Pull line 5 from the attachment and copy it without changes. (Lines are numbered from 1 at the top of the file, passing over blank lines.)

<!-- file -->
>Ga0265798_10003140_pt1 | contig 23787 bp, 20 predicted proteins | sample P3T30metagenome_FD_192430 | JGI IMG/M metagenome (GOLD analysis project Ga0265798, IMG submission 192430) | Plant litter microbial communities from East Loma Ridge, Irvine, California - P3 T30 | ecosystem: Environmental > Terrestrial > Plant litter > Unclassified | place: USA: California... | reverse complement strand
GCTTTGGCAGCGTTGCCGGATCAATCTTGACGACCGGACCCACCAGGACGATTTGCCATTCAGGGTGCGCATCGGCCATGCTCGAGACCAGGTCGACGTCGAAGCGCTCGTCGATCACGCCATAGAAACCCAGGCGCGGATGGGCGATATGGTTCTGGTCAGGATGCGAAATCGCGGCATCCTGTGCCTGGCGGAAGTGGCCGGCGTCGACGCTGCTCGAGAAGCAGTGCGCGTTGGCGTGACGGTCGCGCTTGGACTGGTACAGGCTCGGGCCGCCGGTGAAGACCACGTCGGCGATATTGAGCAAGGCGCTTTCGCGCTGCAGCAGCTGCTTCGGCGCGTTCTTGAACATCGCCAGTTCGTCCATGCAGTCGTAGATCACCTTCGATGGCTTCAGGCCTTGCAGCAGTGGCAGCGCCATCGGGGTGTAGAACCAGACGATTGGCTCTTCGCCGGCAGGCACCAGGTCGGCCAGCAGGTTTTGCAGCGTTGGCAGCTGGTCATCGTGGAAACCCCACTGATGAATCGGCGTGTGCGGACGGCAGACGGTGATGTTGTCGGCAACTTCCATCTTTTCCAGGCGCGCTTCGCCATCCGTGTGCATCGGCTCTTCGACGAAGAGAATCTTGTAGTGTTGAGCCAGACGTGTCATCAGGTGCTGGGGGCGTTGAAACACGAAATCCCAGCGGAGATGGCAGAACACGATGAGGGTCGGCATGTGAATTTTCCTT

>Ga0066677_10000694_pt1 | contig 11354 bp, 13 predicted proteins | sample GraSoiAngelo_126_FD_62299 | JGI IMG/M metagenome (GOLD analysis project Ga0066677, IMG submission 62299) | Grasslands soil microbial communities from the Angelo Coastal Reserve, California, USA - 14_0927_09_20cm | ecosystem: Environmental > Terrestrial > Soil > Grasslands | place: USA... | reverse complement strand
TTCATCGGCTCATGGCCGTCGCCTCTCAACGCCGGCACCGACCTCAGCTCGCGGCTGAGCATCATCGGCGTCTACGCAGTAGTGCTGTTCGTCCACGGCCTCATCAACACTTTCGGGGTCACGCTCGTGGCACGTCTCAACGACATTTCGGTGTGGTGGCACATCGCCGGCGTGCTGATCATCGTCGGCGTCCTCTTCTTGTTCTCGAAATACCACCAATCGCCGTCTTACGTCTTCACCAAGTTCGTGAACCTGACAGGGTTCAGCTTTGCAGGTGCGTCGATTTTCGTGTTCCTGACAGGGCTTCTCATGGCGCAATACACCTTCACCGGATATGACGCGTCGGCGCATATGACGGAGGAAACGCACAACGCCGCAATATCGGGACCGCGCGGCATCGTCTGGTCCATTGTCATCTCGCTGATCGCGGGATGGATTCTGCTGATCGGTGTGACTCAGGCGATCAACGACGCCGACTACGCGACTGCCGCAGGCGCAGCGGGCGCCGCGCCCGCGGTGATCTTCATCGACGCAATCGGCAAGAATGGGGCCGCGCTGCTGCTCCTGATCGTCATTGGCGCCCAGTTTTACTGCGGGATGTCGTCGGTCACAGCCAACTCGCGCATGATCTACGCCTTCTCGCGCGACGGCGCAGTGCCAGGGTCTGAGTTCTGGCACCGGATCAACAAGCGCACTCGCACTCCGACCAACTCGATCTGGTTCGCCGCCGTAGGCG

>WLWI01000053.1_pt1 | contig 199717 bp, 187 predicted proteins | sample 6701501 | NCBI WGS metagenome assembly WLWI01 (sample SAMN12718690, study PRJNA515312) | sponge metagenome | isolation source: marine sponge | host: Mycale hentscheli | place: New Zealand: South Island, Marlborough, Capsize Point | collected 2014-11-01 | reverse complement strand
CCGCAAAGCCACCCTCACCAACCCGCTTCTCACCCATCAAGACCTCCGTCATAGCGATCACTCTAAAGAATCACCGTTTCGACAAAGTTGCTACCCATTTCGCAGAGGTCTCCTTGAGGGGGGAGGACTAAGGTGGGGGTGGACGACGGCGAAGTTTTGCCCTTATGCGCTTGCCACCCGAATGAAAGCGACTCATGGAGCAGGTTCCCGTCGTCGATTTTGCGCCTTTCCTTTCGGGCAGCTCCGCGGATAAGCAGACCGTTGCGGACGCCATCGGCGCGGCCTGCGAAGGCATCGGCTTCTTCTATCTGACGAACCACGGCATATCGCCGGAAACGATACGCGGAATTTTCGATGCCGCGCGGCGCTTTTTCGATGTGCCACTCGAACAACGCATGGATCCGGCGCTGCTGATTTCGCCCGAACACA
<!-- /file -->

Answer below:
>WLWI01000053.1_pt1 | contig 199717 bp, 187 predicted proteins | sample 6701501 | NCBI WGS metagenome assembly WLWI01 (sample SAMN12718690, study PRJNA515312) | sponge metagenome | isolation source: marine sponge | host: Mycale hentscheli | place: New Zealand: South Island, Marlborough, Capsize Point | collected 2014-11-01 | reverse complement strand